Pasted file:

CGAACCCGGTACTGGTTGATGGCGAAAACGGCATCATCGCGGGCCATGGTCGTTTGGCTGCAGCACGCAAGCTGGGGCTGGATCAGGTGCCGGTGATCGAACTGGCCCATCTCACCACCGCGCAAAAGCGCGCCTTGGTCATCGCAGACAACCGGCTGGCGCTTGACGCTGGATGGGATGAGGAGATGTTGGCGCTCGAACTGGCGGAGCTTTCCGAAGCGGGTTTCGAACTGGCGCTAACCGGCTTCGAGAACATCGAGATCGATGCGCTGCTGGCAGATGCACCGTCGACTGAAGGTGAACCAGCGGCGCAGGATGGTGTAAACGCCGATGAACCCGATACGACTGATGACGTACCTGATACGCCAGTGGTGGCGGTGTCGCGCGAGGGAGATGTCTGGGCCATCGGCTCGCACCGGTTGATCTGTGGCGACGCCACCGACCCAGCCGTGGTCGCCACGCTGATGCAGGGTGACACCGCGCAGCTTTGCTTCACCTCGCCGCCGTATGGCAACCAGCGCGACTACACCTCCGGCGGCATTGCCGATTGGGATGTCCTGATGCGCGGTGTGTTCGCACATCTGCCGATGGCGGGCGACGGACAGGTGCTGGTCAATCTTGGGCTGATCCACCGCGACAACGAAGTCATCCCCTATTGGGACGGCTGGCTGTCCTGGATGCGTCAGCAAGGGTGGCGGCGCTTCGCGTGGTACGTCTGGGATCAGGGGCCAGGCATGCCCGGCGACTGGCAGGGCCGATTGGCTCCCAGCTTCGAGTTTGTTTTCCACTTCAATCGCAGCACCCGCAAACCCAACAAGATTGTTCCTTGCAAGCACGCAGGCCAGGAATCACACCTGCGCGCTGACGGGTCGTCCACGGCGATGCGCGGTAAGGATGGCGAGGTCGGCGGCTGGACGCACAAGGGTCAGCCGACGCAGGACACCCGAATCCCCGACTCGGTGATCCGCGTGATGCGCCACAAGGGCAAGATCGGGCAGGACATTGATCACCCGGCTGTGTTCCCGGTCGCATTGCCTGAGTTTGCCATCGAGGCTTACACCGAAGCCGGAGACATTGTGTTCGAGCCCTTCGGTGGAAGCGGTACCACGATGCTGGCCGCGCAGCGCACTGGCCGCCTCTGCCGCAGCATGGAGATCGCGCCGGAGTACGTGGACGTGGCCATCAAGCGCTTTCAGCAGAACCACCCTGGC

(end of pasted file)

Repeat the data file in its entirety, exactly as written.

CGAACCCGGTACTGGTTGATGGCGAAAACGGCATCATCGCGGGCCATGGTCGTTTGGCTGCAGCACGCAAGCTGGGGCTGGATCAGGTGCCGGTGATCGAACTGGCCCATCTCACCACCGCGCAAAAGCGCGCCTTGGTCATCGCAGACAACCGGCTGGCGCTTGACGCTGGATGGGATGAGGAGATGTTGGCGCTCGAACTGGCGGAGCTTTCCGAAGCGGGTTTCGAACTGGCGCTAACCGGCTTCGAGAACATCGAGATCGATGCGCTGCTGGCAGATGCACCGTCGACTGAAGGTGAACCAGCGGCGCAGGATGGTGTAAACGCCGATGAACCCGATACGACTGATGACGTACCTGATACGCCAGTGGTGGCGGTGTCGCGCGAGGGAGATGTCTGGGCCATCGGCTCGCACCGGTTGATCTGTGGCGACGCCACCGACCCAGCCGTGGTCGCCACGCTGATGCAGGGTGACACCGCGCAGCTTTGCTTCACCTCGCCGCCGTATGGCAACCAGCGCGACTACACCTCCGGCGGCATTGCCGATTGGGATGTCCTGATGCGCGGTGTGTTCGCACATCTGCCGATGGCGGGCGACGGACAGGTGCTGGTCAATCTTGGGCTGATCCACCGCGACAACGAAGTCATCCCCTATTGGGACGGCTGGCTGTCCTGGATGCGTCAGCAAGGGTGGCGGCGCTTCGCGTGGTACGTCTGGGATCAGGGGCCAGGCATGCCCGGCGACTGGCAGGGCCGATTGGCTCCCAGCTTCGAGTTTGTTTTCCACTTCAATCGCAGCACCCGCAAACCCAACAAGATTGTTCCTTGCAAGCACGCAGGCCAGGAATCACACCTGCGCGCTGACGGGTCGTCCACGGCGATGCGCGGTAAGGATGGCGAGGTCGGCGGCTGGACGCACAAGGGTCAGCCGACGCAGGACACCCGAATCCCCGACTCGGTGATCCGCGTGATGCGCCACAAGGGCAAGATCGGGCAGGACATTGATCACCCGGCTGTGTTCCCGGTCGCATTGCCTGAGTTTGCCATCGAGGCTTACACCGAAGCCGGAGACATTGTGTTCGAGCCCTTCGGTGGAAGCGGTACCACGATGCTGGCCGCGCAGCGCACTGGCCGCCTCTGCCGCAGCATGGAGATCGCGCCGGAGTACGTGGACGTGGCCATCAAGCGCTTTCAGCAGAACCACCCTGGC